The Island comprises 22 acres and is inhabited by seals, gulls, rabbits and wild goats. I didn’t know about the goats. I was surprised when we spotted them and went all ‘city slicker’, double checking with Martina to make sure that they were actual goats!


Goats Muglins Lighthouse

The Island’s original occupants were from the Mesolithic or Middle Stone Age. There is evidence that it was inhabited 6,000 years ago and also used as a Viking base. Our skipper told us that the Vikings used the Island to trade slaves. Ruins of an old stone church dating back to the 9th or 10th century still stand on the Island and it was likely abandoned when the Vikings landed. There is also a Martello Tower, which was built in the early 19th century, one of eight Martello Towers built along the Dun Laoghaire coastline.  A gun battery was also built beside the tower and it is believed the builders resided in the old ruins of the church during construction – remains of a fireplace inserted in the old church in later times supports this.

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We chilled out and watched sailing boats, kayakers and paddle-boarders circle the Island. Some ventured out towards the east of the Island to the rocks called the Muglins. These rocks have been fitted with a beacon that looks like a miniature lighthouse. The beacon was erected in the 19th century following complaints from ships that found the rocks problematic when approaching the city.

sailing around Dalkey Island

The rain never fell and the sun came out as we made our way back to the harbour. We had lots of questions for our skipper but we only had five minutes! He was great. The whole experience was great. It is the perfect place to visit for a picnic/date and for families and friends, especially when the weather is good.

We were pretty hungry when we got off the boat and fancied eating in a restaurant with outdoor seating so we headed for the Tramyard Kitchen. Situated in an old tram yard on Castle Street, this place has a real seaside village vibe about it. The weather held so it was perfect. A number of eateries and market stalls can be found in this area, it’s well worth a visit. While I was there I popped into Armelle’s Kitchen to pick up some of their amazing eclairs – probably the best eclair filling I have ever tasted. Check out their stall in the Marlay Park Market too!


I highly recommend a trip to Dalkey Island. I also highly recommend watching the Irish movie ‘Sing Street’ before a visit to the Island. A charming, Oscar-worthy movie set in Dublin with some lovely scenes shot in Dalkey and Dun Laoghaire. Enjoy!

Lough Boora Discovery Park

Located in the heart of Ireland in Co Offaly, Lough Boora Discovery Park is an award-winning eco-tourist destination, situated on rehabilitated peatlands and managed by Bord na Móna.


A visit to the Park is a great day out with family or friends to escape to and to soak up the rich biodiversity and tranquility the Park has to offer. The Park opened its eco-friendly visitor centre and café in 2014 and offers designated nature trails and walking and cycling tracks, where visitors can rent bikes.

The history of Lough Boora goes back 15,000 years, when the raised bogs of the Midlands of Ireland appeared after the last Ice Age. Lough Boora Discovery Park is now a sanctuary for wildlife, a haven of fora and fauna for nature lovers. There’s also a Sculpture Park, where art meets nature – a route enhanced by 24 innovative works of art that complement the surrounding landscape with varying contrast depending on the weather.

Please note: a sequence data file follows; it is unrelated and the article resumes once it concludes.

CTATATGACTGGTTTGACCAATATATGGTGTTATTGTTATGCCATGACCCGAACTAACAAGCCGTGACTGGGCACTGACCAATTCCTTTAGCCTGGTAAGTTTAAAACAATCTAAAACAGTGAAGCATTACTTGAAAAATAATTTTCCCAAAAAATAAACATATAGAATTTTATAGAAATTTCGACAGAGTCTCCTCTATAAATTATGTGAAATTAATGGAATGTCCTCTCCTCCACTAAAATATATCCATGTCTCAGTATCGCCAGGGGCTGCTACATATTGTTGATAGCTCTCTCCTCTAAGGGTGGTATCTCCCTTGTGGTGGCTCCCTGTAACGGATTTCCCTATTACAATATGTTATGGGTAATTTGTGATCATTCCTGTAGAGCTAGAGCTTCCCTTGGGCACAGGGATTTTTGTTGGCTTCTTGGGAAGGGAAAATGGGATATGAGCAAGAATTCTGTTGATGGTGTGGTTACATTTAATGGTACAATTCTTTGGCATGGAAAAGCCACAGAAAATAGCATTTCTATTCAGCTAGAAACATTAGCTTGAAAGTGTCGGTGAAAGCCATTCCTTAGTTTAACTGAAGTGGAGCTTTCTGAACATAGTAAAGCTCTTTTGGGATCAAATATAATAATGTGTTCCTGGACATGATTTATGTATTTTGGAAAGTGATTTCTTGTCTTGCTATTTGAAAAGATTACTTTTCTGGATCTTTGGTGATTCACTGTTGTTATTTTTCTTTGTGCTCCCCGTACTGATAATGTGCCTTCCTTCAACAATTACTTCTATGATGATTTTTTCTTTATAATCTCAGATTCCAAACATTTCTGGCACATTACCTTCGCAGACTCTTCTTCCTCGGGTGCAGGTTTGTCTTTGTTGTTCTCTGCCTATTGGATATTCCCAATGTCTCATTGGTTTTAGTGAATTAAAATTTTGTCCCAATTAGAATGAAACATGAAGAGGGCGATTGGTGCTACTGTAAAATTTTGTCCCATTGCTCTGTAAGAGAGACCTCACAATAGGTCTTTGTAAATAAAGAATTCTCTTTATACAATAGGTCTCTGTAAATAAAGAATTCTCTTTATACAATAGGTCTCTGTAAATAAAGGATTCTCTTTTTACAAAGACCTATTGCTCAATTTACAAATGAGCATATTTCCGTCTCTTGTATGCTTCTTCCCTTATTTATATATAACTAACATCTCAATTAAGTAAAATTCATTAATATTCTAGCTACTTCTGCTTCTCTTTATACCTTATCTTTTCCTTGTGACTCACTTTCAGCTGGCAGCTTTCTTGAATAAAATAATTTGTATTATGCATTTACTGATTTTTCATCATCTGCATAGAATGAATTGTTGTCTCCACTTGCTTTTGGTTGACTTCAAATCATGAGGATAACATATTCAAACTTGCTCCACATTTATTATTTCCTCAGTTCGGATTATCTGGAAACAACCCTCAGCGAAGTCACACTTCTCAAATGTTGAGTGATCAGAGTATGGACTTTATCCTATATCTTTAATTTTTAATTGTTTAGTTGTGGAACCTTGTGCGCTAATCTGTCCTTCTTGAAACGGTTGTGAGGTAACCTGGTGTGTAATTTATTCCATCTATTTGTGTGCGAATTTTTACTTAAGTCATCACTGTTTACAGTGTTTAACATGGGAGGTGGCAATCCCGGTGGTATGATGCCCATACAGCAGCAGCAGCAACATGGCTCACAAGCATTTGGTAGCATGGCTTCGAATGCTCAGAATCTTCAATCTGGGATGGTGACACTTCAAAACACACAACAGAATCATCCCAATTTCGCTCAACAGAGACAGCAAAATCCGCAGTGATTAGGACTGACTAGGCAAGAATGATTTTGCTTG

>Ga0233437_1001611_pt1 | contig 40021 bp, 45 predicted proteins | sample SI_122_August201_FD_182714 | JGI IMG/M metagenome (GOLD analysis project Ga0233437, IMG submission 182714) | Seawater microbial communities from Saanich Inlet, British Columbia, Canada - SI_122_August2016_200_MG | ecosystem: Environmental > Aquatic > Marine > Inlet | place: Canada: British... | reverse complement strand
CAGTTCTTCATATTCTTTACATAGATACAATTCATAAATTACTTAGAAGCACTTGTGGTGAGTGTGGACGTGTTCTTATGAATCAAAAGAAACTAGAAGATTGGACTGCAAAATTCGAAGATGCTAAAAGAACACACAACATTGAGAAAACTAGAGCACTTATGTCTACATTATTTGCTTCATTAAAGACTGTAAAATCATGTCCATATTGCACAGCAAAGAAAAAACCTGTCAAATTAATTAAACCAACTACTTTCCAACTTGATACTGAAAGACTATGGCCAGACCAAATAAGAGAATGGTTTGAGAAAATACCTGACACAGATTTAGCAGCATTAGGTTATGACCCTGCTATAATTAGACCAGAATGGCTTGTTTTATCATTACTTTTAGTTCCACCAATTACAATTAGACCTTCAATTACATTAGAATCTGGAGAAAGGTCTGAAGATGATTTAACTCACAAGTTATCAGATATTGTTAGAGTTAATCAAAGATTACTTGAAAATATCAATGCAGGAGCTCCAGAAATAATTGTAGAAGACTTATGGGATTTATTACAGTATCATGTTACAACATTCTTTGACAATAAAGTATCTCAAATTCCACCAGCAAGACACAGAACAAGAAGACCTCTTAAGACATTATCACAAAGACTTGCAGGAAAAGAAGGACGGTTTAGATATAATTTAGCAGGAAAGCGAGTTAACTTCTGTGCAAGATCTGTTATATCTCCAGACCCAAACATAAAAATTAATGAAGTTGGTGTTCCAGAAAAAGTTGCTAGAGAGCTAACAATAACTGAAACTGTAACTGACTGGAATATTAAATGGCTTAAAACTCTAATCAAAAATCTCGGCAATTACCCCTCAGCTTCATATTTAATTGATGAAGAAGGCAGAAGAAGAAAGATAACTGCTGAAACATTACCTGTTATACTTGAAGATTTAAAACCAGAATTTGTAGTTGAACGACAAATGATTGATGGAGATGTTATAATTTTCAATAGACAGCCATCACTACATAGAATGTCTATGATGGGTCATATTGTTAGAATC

Lough Boora Discovery Park, Offaly

Winner of the Best Environment Tourism Innovation Award at the biennial Irish Tourism Industry Awards in 2015, I had the pleasure of meeting the lovely team behind Lough Boora Discovery Park at the awards ceremony. The Awards celebrate Ireland’s most successful and innovative tourism initiatives, services and experiences. Beating off stiff competition, Lough Boora Discovery Park is a well-deserved winner.


My good friend Lisa and I set out for a trip to Lough Boora, which is about a two and half hour car journey from Dublin city centre. The visitor centre and cafe is our first port of call on arrival to pick up a map, a cup of tea and a sandwich. The café has a lovely decking area overlooking a lake known as, Loch and Dochais, which means ‘Lake of Hope’. This beautiful view sets the chilled-out mood for the day. A bike rental service is located just beside the visitor centre and we up a couple of bikes to explore the Park over the next few hours.



The tranquil ambiance of the Park helps you feel totally zen and cycling through the vast open space, soaking up the rich biodiversity and art sculptures is certainly good for the soul. I highly recommend it! The bog cotton is pretty cool.


Lough Boora Discovery Park

There’s lots to see and do in Offaly, which is part of Ireland’s Ancient East. If you’re planning a trip to Lough Boora Discovery Park, check out other activities nearby here and enjoy!


Wedding bells and day-tripping in Galway

So my brother married a fabulous Galway girl and the wedding took us to the Raheen Woods Hotel in Athenry – a deserved winner of an Irish Accommodation Services Institute (IASI) Gold Award and conveniently located, just a 10-minute drive from the church (in Maree), Galway City, and access to the Wild Atlantic Way.

We enjoyed a fabulous celebration with the stunning bride and groom and a big up to the fantastic staff at the hotel.

With a few hours to spare the next day, we explore Galway city with our very cool niece, Sadhbh.


We only have a couple of hours to spend in the city, so we park near Eyre Square and head towards the city’s pedestrianised Latin Quarter to check out some of the best-known shops, bars and restaurants.

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One of the things I love most about Galway is its music and busking tradition.  Several buskers line the streets, singing and playing music of all sorts. Sadhbh is a budding musician and loves the vibe.